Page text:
Type 1 diabetes is an auto-immune condition where the body attacks the cells that produce insulin. Without insulin blood levels in the body remain high resulting in damage to the vessels that supply blood to vital organs. Type 1 Diabetes cannot be prevented but it can be managed through a combination of medication, healthy food choices and exercise. People with Type 1 diabetes need to manage their blood sugar levels with insulin.
Type 2 diabetes is the most common form of diabetes and can be helped by maintaining a healthy weight and through making dietary changes and lifestyle changes.
Gestational Diabetes affects some women during pregnancy when they can’t produce enough insulin to meet the demands of a growing foetus – sometimes up to three times that of normal needs. Gestational diabetes usually disappears after pregnancy, however the woman’s risk of developing risk of developing type 2 diabetes increases by 50-60% in the future, so Diabetes NZ advises yearly blood tests.
The main symptoms of diabetes are frequent urination, excessive thirst, extreme hunger, abnormal weight loss, increased fatigue, irritability, recurrent infections, blurry vision and erectile dysfunction in men.
Claire says some people may not be aware they have diabetes, so if they recognise any or all of the symptoms above, they should see their GP, who can arrange blood tests.
World Diabetes Day is November 14.
Forward-thinking rangatahi leadership group Te Mata Rangatira (TMR), received the national Public Health AssociationTu Rangatira Mo Te Ora Awardon October 11 for exemplary commitment.
A representative group of 21 whānau from Hauraki attended the Parnell, Auckland ceremony as support.
The award is given annually to those who have shown exemplary commitment to making a difference locally, regionally and nationally.
Nominated by TCDC Councillor Sally Christie and Former Green MP Catherine Delahunty, the award was recognition for Te Mata Rangatira’s focus on empowering rangatahi leadership and action.
President of the Public Health Association of New Zealand Lee Tutuki Te Wharau says Te Mata Rangatira’s work was meaningful, successful and unique in challenging rangatahi to be initiators of activities inspiring other young people and the communities around them.
"You have been an instrument of change, and an inspiration or others to continue contributing to the future of rangatahi and their whānau,” she said
She acknowledged and praised TMR’s work, which included developing and sustaining the Hauraki Rangatahi Summit in August this year; bringing whakapapa into the 21st Century and creating whakapapa trails in their local maunga; developing and launching ‘Ko Koe’ - an anti-bullying campaign and working with organisations nationally to change their approach and perspective on rangatahi potential.
Te Korowai Hauora o Hauraki Iwi Health Promoters and TMR co-facilitators Frank Thorne and Carrie Taipari-Thorne say the award and the group’s acknowledgement is evidence of a philosophy they work by, ‘mahia te mahia’ - do what needs to be done, and reap the collective rewards.
“If anything, it has reminded them of their potential and has simply inspired them to think bigger and work harder for their community.”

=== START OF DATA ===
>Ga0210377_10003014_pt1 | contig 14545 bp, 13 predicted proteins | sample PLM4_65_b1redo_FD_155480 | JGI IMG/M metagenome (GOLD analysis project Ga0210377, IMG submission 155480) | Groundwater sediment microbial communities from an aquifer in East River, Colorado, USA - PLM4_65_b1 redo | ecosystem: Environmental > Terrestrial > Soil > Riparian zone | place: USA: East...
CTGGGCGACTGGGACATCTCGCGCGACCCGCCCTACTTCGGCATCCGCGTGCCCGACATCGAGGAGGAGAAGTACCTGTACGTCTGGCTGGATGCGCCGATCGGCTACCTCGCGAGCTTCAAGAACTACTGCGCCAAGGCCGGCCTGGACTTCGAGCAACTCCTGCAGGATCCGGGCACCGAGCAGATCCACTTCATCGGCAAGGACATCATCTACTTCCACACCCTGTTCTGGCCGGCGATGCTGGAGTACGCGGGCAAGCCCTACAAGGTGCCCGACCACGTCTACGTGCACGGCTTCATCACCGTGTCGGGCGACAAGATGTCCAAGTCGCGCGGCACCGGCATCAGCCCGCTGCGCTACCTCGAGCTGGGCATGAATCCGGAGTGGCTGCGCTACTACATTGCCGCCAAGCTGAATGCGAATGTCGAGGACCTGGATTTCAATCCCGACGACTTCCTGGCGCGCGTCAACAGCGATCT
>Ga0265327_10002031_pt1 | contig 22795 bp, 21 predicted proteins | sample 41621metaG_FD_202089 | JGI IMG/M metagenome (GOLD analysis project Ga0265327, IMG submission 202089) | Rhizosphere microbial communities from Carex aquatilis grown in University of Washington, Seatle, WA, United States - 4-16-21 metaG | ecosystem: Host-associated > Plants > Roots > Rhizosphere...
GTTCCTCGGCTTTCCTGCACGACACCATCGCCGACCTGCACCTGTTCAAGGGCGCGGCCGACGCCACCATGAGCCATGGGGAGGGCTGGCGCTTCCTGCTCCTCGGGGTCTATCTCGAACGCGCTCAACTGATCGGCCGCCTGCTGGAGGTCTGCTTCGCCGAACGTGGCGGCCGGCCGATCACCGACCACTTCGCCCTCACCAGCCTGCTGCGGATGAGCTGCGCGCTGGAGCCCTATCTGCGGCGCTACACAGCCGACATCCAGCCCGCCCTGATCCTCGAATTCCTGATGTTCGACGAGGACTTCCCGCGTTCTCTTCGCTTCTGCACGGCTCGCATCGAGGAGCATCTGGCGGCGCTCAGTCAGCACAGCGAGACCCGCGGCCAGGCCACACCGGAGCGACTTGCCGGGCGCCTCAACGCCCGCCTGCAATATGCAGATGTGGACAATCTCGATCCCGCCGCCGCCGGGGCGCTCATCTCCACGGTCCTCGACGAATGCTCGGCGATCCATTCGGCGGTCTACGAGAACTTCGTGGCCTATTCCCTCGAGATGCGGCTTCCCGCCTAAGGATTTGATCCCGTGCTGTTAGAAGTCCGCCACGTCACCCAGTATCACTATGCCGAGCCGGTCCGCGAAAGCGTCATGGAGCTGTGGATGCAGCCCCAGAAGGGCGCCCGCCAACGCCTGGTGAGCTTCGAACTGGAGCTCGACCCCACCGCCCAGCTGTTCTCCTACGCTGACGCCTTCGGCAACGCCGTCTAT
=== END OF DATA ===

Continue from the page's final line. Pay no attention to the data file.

Every day, two New Zealand tane will lose their lives to prostate cancer. They could be your father, brother, uncle, grandfather, husband or your mate.
Early diagnosis is critical - if detected and treated early, 600 lives a year could be saved.
This month is Blue September and the Prostate Cancer Foundation is raising awareness and funds through initiating ‘Blue Do’ events, where the community can organise fundraisers such as an office morning tea, a baking sale or fishing trip - anything to get a team together to raise vital funds to fight prostate cancer and spread the message for men to look after their health and get checked.
The prostate is a gland located behind a man’s bladder. Part of the reproductive system, it is regulated by the male sex hormone testosterone and is responsible for producing the majority of fluid that makes up semen.
The size of the prostate changes with age, growing rapidly during puberty - fuelled by an increase in hormones - but in an adult it should be the size of a walnut.
Many men begin to have problems with their prostate as they get older. The Prostate Cancer Foundation says most can be caused by simple enlargement of the prostate, but a few are caused by cancer.
Regular prostate PSA tests are recommended for men over the age of 40 if there is a family history of prostate cancer; or who are between the ages of 50 and 70. PSA is a small protein released into the blood by the prostate and if levels in the blood are high it is an indicator that there may be abnormalities in the prostate gland.
Te Korowai Hauora o Hauraki Clinical Services Manager Taima Campbell says prostate cancer may not exhibit symptoms in the early stages so it is important for men to be vigilant in noticing any changes and to have regular check-ups.
“Men having any problems such as pain, fever, swelling, blood and pus in the urine or problems passing urine should consult their doctor without delay,” she says.
For more information, go to www.prostate.org.nz